State of Mankind

A New Way Of Thinking

ECO-Fads

It finally came!  About a week ago, I ordered the book ECO-Fads by Todd Myers and it came in the mail yesterday.  I was really interested in this book because Todd Myers is a huge environmentalist and a scientist who has worked for the State of Washington, collected data, and written this book to help people understand the actual harm caused by many eco-fads.  I’m 50 pages in, and can guarantee you’ll read a number of tidbits about it on this site.  For today, I’ll focus on one story he brings up:

Speaking to a group about environmental policy a few years ago, I highlighted the problems some “green” buildings were having in living up to their promised benefits.  Using data from a number of buildings, I was pointing to data outlining the large amounts of energy being used by buildings that environmental activists claimed would be more energy efficient than their predecessors.  I didn’t have to worry about putting my audience to sleep with columns of statistics.  The reaction to what appeared to be dry information ended up being electric.

Eventually the data was just too much for one person in the conference room where we were meeting.  Pounding his fists on the table, he said in a raised voice that what I was saying was simply “immoral.”  He had come to the meeting still wearing his bicycle helmet and riding shorts, telling the rest of the room that he was trying to live his values.  For him, questioning the validity of green building policies was about more than energy savings.  When I asked him if it was moral to promote policies that didn’t save energy, he simply said, “I’m not going to address that.”  Yet, that was the very issue at hand.  If the buildings did not save energy, then what environmental justification could there be for supporting them?

For my angry audience member, the green building policy was inextricablly intertwined with personal morality.  The scientific or economic validity of the policy was trumped by the direction it set for society, and standing up for green buildings was an important part of living his values.  Questioning the policy was not simply an issue of whether the math on the spreadsheet added up.  It wasn’t a question of the math at all.  It was a question of maintaining his sense of self-worth.  When I questioned a policy he supported, he heard an attack on his values and beliefs and responded in kind by questioning mine.  When policies are personal, questioning them becomes personal.  And eco-fads by their nature are intensely personal.  (ECO-Fads, Pages 35-36)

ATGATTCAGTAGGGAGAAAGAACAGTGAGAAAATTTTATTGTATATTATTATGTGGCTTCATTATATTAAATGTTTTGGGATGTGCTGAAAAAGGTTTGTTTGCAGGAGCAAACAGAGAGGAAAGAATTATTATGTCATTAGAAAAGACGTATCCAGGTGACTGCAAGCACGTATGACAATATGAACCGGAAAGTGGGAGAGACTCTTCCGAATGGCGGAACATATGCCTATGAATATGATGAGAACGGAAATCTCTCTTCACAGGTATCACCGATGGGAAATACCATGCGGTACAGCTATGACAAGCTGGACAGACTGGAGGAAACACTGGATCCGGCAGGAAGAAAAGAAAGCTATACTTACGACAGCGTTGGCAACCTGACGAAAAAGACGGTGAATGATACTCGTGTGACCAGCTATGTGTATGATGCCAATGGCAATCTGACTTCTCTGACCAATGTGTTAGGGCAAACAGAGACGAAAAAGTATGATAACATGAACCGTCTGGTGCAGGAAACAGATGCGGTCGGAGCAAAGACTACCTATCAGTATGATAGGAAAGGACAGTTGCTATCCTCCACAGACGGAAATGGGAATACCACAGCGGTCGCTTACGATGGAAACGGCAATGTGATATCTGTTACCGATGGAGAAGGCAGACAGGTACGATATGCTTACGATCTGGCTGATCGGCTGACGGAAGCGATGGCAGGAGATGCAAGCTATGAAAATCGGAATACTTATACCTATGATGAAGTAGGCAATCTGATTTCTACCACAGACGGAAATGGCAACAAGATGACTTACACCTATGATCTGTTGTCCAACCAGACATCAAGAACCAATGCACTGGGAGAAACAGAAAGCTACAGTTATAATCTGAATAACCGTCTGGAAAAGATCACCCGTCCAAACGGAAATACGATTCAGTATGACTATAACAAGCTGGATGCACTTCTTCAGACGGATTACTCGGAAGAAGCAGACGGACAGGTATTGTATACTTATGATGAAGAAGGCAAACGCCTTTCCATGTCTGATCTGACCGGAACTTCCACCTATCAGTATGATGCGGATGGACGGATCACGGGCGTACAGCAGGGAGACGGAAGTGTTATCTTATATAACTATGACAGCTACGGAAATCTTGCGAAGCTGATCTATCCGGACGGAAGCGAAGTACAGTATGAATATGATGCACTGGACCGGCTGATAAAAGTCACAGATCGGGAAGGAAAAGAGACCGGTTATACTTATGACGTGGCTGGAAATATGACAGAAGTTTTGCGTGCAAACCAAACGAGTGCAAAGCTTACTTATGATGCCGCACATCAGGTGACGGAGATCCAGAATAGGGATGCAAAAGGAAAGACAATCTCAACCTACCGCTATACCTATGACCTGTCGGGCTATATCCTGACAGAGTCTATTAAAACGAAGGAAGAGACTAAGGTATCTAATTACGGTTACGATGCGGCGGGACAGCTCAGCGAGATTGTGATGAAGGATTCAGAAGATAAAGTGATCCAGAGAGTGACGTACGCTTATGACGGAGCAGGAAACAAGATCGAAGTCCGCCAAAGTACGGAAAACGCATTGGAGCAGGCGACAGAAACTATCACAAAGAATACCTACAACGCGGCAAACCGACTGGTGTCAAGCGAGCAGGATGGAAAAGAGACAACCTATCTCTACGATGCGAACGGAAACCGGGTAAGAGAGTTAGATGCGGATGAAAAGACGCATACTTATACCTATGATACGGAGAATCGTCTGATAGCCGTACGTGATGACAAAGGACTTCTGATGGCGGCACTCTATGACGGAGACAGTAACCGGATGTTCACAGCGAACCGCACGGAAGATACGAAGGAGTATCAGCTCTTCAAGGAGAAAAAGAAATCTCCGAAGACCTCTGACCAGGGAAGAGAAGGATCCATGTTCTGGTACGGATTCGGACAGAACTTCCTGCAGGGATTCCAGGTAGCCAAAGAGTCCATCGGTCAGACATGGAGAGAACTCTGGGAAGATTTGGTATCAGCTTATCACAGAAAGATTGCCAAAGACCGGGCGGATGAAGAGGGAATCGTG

Running a blog that tends to question just about everything, I can appreciate his observation.  It is my experience that people tend to tie up their self-worth in many things they decide they are.  I am a Republican or I am a Democrat (or a rabid Libertarian for that matter) makes the policies of the party personal.  It is my experience that no one likes to have their world-view shattered, and I’m pretty good at doing that.  Having had my own world-view shattered a few years ago, I will now say that it was the best thing that could have happened, and I can’t withhold the experience from anyone else.  Once we get impersonal and just seek the truth, we can see past Eco-fads or party policies and come to understanding.  This will truly make us free to choose our own path and gain the results we desire!

 

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  1. The striking thing to me, tgouhh, is how fast the left has turned on [Obama]. Conservatives gave Bush five or six years before they really turned on him, and even then they revolted more against the Republican establishment than against Bush himself. But the left? It took about ten monthsThis may be endemic to the left but we got more or less what we expected from Bush. Obama’s coziness with Wall Street who have essentially taken our nation to the cleaners is the last thing anyone would have expected from Obama. So that is a much sharper slap in the face to many who have supported him.This is no reason to run around like Henny Penny shouting the sky is falling but the next act by our president will tell us for sure whether he is Obama as we’d expected or Obambi as others, including Krugman, predicted from the start. For most other than the hysterical left the jury is still out and there is still a desire to support the president. The next act will be, according to Austan Goolsby in the Obama administration, a push for regulation. Thus far there has only been mention of an oversight agency but many are skeptical and wonder whether it will be comprised of the likes of Bernanke, Geithner and Summers.Financial Times in asserts that without fundamental change we will continue a downward economic spiral by which the only known remedies of lax money and fiscal policies only teach the financial sector to take risks.When the Soviet Union fell apart, there were two competing views on what needed to be done: total change or tinkering. The establishment wanted tinkering it felt much less threatening. This elite believed that if they could just get the rules right, the system would work well. But they completely missed the larger point egregious loopholes in the rules were inherent to the system failing.Theres something intrinsic in human nature that makes us want to follow someone who will roll up his or her sleeves and fight. People line up behind such a person.While I don’t fit the stereotype of the hysterical progressive, I’m still looking for such a person. Will Obama be that person?

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